Hundreds of millions of years ago, a shallow sea covered the land on which we now live, and providence had it that Monroe County would be the final resting place of trillions upon trillions of that sea's little creatures. Here, in a graveyard that reaches from Lafayette to Salem (but mostly Monroe) is where the ancient came to die.
And so was laid the bedrock for one of the world's most famous extractive industries, Indiana's dimensional limestone industry. Limestone is calcium, every block nothing more than an accumulation of skeletons packed hard together.
And, although limestone occurs the world over, nowhere else in the world were those skeletons so uniformly, so homogeneously, and with such scarcity of contamination, deposited.
Monroe County is to limestone as Saudi Arabia is to oil. If Ooids (the name and form those little skeletons took) were a master race, this would be their homeland. There's nothing multicultural about our limestone, there's no messy diversity in its composition.
It's the pure, buff, stuff.
Circuses and bread, it's useful stuff. Limestone is used in everything from making buildings to growing food. It has a market value, and if someone wants to buy Ooid skeletons, well it just makes sense to dig up the Ooid graveyard and sell them.
Which we do. For nearly two centuries we've been extracting the wealth from under our feet and selling to the highest bidder. This worked well for a long time, and especially when the people doing the extraction were members of the community. Although wealth in the form of limestone left the community, it was replaced by wealth in another form, cash, coming back.
There was a balance between the wealth leaving the community and the wealth entering it.
This has begun to change, however. No longer do the owners of many of the limestone companies live here. Neither do the quarry workers or the truck drivers. Now, when the limestone leaves Monroe, it's not replaced by profits and salaries coming back in.
Our extractive industry is now less about trade and more about liquidation. It's less about a balance of payments, money coming in at least equal to that going out, and more about money just going out.
More about money, and income, leaking out.
It's easy to see how income leakage can occur with what business economists call "extractive industries." It's easy to see how a community rich in a natural resource, like Nigeria is with oil and Monroe is with limestone, can nevertheless become or remain impoverished if the value of that natural resource is allowed to leak out.
If the value of that resource doesn't accrue to the community in which the resource is located.
While neither business economists, nor most politicians, would agree, I don't think the term "extractive industries" should be limited just to those industries involved in the physical extraction of a non-renewable resource.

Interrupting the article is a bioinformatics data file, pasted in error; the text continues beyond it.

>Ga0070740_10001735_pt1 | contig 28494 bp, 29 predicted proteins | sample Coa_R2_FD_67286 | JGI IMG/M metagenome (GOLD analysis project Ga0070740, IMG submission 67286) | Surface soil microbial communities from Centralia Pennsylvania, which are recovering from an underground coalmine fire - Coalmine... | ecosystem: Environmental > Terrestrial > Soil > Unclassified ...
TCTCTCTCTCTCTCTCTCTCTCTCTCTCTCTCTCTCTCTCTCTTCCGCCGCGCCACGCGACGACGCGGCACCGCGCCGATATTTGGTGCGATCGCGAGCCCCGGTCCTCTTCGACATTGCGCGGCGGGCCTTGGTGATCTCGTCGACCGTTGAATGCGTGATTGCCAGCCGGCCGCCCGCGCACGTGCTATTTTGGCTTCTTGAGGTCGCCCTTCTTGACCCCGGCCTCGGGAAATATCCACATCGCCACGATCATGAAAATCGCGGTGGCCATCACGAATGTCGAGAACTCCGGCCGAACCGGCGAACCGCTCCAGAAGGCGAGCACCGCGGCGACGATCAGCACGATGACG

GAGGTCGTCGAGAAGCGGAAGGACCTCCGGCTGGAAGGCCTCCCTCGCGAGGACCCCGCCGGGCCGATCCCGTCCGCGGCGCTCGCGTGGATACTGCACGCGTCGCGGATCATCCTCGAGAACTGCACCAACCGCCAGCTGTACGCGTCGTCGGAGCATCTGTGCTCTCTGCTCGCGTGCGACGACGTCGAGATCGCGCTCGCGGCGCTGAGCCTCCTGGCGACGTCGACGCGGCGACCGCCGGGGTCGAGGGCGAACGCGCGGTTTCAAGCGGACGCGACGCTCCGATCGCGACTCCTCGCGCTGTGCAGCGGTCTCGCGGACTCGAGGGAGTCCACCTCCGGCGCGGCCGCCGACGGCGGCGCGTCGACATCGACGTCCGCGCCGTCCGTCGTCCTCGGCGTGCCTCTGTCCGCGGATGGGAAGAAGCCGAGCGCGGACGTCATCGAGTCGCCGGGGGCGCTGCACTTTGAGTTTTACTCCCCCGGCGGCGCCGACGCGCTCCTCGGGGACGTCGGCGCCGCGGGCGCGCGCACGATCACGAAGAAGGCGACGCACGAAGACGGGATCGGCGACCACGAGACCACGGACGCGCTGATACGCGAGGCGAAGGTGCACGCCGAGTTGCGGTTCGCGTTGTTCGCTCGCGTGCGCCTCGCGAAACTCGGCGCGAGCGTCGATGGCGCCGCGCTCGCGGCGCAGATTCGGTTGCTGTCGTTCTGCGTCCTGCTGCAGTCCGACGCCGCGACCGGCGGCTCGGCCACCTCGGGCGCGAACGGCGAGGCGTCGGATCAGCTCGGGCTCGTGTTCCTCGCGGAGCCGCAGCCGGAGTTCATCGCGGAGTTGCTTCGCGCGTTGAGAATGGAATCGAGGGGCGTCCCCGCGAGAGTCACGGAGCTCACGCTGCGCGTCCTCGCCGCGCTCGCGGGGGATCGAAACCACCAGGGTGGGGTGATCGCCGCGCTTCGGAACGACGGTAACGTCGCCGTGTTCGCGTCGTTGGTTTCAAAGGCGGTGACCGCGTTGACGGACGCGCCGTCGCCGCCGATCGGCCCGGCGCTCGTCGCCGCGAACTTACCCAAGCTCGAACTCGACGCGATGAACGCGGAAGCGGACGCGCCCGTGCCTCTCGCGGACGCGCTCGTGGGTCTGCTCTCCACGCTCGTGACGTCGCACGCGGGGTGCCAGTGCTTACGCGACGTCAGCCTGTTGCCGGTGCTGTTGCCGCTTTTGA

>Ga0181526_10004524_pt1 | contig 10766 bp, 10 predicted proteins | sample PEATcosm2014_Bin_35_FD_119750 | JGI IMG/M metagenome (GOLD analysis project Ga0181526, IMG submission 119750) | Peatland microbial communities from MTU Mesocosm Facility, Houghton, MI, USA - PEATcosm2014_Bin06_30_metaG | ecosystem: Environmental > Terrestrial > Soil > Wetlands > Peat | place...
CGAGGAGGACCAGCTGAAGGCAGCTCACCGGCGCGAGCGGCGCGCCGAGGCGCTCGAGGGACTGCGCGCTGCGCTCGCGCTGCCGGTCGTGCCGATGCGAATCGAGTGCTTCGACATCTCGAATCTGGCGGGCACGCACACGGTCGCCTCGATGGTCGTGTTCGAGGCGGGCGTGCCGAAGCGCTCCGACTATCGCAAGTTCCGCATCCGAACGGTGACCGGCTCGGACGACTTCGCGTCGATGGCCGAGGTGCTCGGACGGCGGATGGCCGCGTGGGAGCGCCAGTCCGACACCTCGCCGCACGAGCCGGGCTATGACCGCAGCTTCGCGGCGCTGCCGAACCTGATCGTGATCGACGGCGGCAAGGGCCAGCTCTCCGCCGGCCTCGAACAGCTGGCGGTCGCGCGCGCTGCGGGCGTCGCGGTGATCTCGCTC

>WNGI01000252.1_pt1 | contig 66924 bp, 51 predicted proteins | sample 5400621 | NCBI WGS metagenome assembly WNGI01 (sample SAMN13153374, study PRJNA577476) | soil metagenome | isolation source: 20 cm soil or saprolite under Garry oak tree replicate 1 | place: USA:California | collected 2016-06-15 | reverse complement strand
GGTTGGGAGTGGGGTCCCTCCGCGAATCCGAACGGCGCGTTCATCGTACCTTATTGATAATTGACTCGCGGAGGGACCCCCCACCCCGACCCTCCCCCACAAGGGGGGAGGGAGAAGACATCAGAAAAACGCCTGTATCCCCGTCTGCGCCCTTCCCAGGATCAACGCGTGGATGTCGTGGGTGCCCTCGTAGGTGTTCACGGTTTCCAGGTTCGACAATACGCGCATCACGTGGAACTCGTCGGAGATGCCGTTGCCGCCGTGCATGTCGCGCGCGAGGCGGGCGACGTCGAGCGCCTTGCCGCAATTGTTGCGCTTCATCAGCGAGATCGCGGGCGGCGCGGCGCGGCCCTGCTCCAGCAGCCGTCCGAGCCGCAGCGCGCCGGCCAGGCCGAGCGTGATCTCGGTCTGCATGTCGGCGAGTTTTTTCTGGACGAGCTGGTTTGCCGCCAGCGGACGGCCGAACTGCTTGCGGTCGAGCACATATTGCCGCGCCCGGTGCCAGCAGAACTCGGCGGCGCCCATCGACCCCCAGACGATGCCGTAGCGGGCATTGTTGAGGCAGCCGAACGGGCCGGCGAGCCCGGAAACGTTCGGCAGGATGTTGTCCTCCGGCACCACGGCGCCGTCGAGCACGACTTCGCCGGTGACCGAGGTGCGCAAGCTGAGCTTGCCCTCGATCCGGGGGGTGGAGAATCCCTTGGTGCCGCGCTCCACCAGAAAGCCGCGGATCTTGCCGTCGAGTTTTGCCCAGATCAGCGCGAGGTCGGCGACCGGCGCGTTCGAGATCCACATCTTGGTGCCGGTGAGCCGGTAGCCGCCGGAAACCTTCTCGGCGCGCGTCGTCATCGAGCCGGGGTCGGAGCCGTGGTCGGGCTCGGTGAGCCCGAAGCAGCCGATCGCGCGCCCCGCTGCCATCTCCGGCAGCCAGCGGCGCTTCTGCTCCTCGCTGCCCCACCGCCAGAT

I think we should consider any industry that exists to pump wealth out of a community, and into the pockets of those who don't live in the community, as an extractive one.
By that definition, most of the service and retail industry located along our highways can be viewed as extractive, can be seen to operate as economic sump pumps, pumping wealth out of our economy.
When a Bedford resident working at the "Liberty Station" (there's no train station there, I checked) Menards sells you a can of paint made in China, guess where the profit comes from and where it goes? It comes from the community, you, and it goes outside the community. It leaks out.
When a Spencer resident working at the College Mall Applebees sells you a salad made in California, guess where the profit comes from and where it goes? It comes from the community, you, and it goes outside the community. It leaks out.
Wealth concentrates when it leaves the communities where it's generated. From a million pockets and into a handful. Twenty years ago, 1 percent of the population got $8 of every hundred made. Today that same 1 percent gets $16, while the other 99 percent of us get to divvy up the remaining $84.
Let me put it another way: when community payday comes, one guy who flies in from Arkansas gets $16 bucks, and 99 homeboys get 85 cents, each.
In the 1980s, IU CFO John Hackett built an altar to Reaganomics and fast-buck-flipped the Memorial Union to fast-food nation. Out with the locally-made Health-Nut sandwich, and the people who made it, and in with frozen burgers, trucked from Nebraskan factories.
Soon the IU Trustees, led by one of the governor's millionaire corporate buddies, will move to privatize even more of the public's university. They'll take more business from a local institution and hand it to distant private corporations. They'll create more income leakage.
Because it is not rational to believe that those corporations will pay higher wages and benefits than those paid now. It is not rational to believe that the corporations will charge the public less than the public currently charges itself.
It is not rational to believe those corporations will forego profit, and it is not rational to believe that the shareholders of those corporations will live within Monroe County.
But it is rational to believe that, as a result of the trustee's actions, more of our income will leave our community. Making others richer, and us poorer.
Gregory Travis can be reached at .